Published on Nov 18, 2020

Video Transcript

JOHN WHYTE: Hi, everyone. I'm Dr. John Whyte, Chief Medical Officer at WebMD. And you're watching "Coronavirus in Context." Everyone's talking about the holidays and what can and can't we do with our elderly loved ones. So to help provide some insights, I've asked Dr. Eric De Jonge, he's chief of geriatrics at Capital Caring Health. Dr. De Jonge, thanks for joining me.

ERIC DE JONGE: Thanks for being here.

JOHN WHYTE: Let's start off with, what's the impact of loneliness and isolation? What are you seeing with your elderly patients?

ERIC DE JONGE: So here at Capital Caring Health, I work a lot with elders, particularly those who are alone at home. And what we find over the last eight months, John, is that they're very vulnerable to the isolation. They lose access to medical care, they lose access to in-person affection and intimacy from others.

And the results of that are a real profound, almost epidemic parallel to COVID-19-- a sadness, worsening depression. We see a lot of weight loss, especially in the assisted living and nursing home environment because eating is a social activity, especially for folks who have dementia or memory impairment. And so they literally just eat less because they don't have anyone there to eat with them. So that loss of companionship, physical affection, and medical care has led to a real decline in a lot of our most frail elders.

JOHN WHYTE: And how are you addressing it? Because everyone is suggesting, for the most part, that we keep our distance, literally, from loved ones who are elderly. Is there an in-between from daily contact versus none at all for seven, eight months?

ERIC DE JONGE: Yeah, very much. I actually think after the first month or two, where we were just really trying hard to protect people, especially in the nursing homes where there was so much tragedy-- there is very much a middle ground. It's a dilemma, because there's no zero risk option. It's not a zero risk to see people, but it also is not a zero risk to leave people isolated.

So I think if you follow a lot of the basic precautions, we can open up a little bit and have closer contact with our loved ones. For example, we can minimize the risks by having small groups, wear your masks indoors, maintain some physical distance, and use the hand hygiene. Those are the basics. But that can be done safely.

JOHN WHYTE: So, Dr. De Jonge, can you hug or kiss an elderly loved one? Is that safe?

ERIC DE JONGE: Right. So there is no zero risk behaviors, John. But I actually have been seeing a lot of literature, actually, that brief hugs are reasonably safe. And there's some key steps you can do to hug relatively safely. Number one, it should be brief.

You turn heads with masks when you hug. And the kind of aerosol and kind of contagious experts say, hold your breath. So brief, turn to the side, wear masks, and hugs are reasonably safe. I think kissing is a different issue. That should only be done, I would say, within an intimate bubble of people who that you're with.

But I think the value of some physical affection outweighs the relatively low risk. That means you maintain your distance and wear your masks the rest of the time when you're with that loved one. But the way COVID-19 is transmitted is prolonged contact indoors that's unprotected. And if you address all of those issues, my family, with my mom and with grandparents, have encouraged brief, safe hugs.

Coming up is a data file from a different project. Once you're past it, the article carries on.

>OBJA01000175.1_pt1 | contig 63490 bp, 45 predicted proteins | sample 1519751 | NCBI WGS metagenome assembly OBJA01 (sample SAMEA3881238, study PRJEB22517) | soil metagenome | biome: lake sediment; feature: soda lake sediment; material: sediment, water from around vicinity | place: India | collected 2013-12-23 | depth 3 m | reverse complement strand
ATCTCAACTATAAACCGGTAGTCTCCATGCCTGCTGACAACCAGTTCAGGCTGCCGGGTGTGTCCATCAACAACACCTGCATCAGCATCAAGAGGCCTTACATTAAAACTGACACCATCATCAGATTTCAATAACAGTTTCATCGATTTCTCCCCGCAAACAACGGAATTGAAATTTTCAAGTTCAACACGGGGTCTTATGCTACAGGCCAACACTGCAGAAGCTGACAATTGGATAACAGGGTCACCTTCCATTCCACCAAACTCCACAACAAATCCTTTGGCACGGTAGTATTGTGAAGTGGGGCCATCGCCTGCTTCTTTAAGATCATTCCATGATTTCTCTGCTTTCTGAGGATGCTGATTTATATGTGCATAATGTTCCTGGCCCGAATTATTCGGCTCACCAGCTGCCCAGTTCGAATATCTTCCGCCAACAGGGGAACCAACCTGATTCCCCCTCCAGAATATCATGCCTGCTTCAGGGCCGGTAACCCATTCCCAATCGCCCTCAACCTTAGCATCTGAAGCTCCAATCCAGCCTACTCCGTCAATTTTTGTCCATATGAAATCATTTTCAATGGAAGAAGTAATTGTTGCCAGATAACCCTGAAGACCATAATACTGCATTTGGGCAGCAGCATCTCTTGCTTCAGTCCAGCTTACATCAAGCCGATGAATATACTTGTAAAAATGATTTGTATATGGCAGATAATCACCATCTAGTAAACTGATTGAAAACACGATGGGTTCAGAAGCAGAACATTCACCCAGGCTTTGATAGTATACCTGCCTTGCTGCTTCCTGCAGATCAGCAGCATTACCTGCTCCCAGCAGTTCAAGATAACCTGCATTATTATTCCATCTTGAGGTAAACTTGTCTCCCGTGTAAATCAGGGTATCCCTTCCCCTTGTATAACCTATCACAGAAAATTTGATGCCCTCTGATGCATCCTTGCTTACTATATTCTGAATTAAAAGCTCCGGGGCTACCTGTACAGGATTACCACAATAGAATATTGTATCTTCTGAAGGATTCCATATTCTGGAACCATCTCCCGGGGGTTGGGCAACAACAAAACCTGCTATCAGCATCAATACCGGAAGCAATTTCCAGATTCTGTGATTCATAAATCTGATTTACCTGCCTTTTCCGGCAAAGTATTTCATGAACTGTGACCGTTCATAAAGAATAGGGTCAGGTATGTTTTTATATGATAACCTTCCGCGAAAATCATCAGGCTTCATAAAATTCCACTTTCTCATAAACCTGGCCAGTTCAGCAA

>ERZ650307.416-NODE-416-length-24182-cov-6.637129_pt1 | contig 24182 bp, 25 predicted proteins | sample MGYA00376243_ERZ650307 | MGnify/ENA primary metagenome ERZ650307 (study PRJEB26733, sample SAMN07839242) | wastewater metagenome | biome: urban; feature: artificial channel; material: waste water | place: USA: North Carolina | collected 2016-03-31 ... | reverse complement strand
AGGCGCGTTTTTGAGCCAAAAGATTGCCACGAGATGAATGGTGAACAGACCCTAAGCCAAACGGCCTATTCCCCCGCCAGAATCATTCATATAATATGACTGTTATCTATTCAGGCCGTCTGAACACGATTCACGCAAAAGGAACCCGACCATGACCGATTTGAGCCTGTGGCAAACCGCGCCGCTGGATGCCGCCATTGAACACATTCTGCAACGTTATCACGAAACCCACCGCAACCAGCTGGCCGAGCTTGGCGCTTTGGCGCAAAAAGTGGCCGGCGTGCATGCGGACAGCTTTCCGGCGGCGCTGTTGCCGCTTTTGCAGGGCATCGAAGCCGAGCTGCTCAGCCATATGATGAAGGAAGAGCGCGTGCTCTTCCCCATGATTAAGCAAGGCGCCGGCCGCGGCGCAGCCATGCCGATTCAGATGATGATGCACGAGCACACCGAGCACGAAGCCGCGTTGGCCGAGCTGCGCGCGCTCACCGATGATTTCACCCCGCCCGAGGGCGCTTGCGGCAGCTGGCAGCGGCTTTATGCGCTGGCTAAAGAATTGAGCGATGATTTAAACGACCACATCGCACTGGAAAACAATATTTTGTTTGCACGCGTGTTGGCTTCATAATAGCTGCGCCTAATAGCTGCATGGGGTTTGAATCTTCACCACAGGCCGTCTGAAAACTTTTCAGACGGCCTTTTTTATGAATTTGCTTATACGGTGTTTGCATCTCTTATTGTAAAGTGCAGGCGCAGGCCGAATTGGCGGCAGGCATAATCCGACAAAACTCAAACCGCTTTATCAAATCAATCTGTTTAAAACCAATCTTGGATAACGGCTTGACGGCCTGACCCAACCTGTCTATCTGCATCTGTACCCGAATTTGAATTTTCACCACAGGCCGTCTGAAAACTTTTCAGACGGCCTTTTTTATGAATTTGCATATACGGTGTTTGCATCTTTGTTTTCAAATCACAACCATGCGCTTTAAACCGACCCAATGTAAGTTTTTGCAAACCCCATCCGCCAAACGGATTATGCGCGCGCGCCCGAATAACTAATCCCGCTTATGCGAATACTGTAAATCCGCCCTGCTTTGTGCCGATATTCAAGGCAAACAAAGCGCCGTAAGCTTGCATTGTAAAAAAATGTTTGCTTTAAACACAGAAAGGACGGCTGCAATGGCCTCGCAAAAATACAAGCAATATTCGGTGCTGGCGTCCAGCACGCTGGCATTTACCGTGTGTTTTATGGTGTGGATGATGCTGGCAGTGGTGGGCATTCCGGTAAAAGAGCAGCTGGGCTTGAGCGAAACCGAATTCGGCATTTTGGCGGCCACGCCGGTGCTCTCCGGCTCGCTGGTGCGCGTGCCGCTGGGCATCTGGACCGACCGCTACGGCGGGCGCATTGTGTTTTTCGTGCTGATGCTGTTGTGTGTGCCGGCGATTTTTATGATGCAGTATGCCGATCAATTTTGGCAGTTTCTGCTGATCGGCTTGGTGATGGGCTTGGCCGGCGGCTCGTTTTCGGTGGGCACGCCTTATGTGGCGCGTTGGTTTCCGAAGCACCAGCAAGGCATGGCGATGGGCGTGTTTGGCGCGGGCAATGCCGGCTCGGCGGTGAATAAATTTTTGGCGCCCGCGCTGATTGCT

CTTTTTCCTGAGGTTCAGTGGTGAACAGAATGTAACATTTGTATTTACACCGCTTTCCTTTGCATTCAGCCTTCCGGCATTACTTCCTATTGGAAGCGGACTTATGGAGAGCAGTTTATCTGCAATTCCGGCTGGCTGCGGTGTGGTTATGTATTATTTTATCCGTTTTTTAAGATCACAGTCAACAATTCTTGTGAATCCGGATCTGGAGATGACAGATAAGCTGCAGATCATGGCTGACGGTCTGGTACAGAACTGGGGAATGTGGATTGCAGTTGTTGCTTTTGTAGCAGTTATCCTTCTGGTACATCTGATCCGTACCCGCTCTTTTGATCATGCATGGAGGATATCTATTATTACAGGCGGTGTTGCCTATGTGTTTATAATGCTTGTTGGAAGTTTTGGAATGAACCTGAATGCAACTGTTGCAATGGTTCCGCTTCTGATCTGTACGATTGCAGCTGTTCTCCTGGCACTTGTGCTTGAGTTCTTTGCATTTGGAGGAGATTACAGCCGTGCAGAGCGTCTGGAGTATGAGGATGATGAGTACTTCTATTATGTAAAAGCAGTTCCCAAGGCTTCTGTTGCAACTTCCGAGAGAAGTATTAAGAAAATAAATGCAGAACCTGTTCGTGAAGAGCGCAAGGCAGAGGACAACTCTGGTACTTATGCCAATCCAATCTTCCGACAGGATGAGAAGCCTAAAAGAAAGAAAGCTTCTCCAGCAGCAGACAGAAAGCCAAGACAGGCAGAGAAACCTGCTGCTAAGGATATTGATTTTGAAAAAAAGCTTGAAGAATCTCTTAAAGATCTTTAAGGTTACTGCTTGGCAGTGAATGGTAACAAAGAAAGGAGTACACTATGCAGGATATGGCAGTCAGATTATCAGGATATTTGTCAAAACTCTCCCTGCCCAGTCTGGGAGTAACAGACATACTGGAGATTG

JOHN WHYTE: Now, what's happening with visitor policies at either assisted living facilities, retirement communities, hospice? Are we starting to see those open up? A lot of people have concerns even about visiting whether or not they're open. Do you expect there to be a liberalization of visitation policies in the next few months?

ERIC DE JONGE: Actually, even CDC has started to recommend some liberalization, again with clear safety precautions. There's several key factors to liberalizing an assisted living or a nursing home. You need to think about the positivity rate in the community. If it's a very high rate, then people are less likely to have visitors.

But you can minimize the risks with, again, wearing masks, briefer visits, outdoors whenever possible. But I actually think that the protection measures that we are using in the health care environment, which have been quite successful once you have good PPE, can be applied. And I would say that the loss of affection and companionship right now needs to be addressed with some opening of some of those rules.

JOHN WHYTE: A lot of areas of the country really aren't going to be able to have these visits outside-- or these gatherings outside. It's just going to be too cold, and we also don't want to subject our elderly loved ones to another problem. What about the idea of one should consider getting tested for COVID prior to visiting a loved one, whether it's in some type of retirement home or if they're still residing in their own home and you want to go visit them?

ERIC DE JONGE: Right. So testing has its limitations. If you get a test within two or three days before visiting a loved one, that can help some with reassurance. But as we've seen from the events at the White House and other places around the country, testing is not the answer. The answer really is taking precautions when you're in the presence of that person and following those public health guidelines.

Getting a test two or three days before might be a little reassuring, but I don't take that to the bank, because tests can be false positives or false negatives. And also something can happen in the two or three days that you're waiting for that result.

JOHN WHYTE: I mean, you could, in theory, get a test that's a PCR test as opposed to a rapid test-- the PCR tests are more accurate-- a couple of days beforehand if you can get those results in time, and then make sure you continue to practice those public health measures before you go. Other folks are talking about kids are going to come back from college, lots of generations are going to be in one household. How does that impact the holidays coming-- Thanksgiving, Christmas, and the other holidays around that time-- how do we plan for them?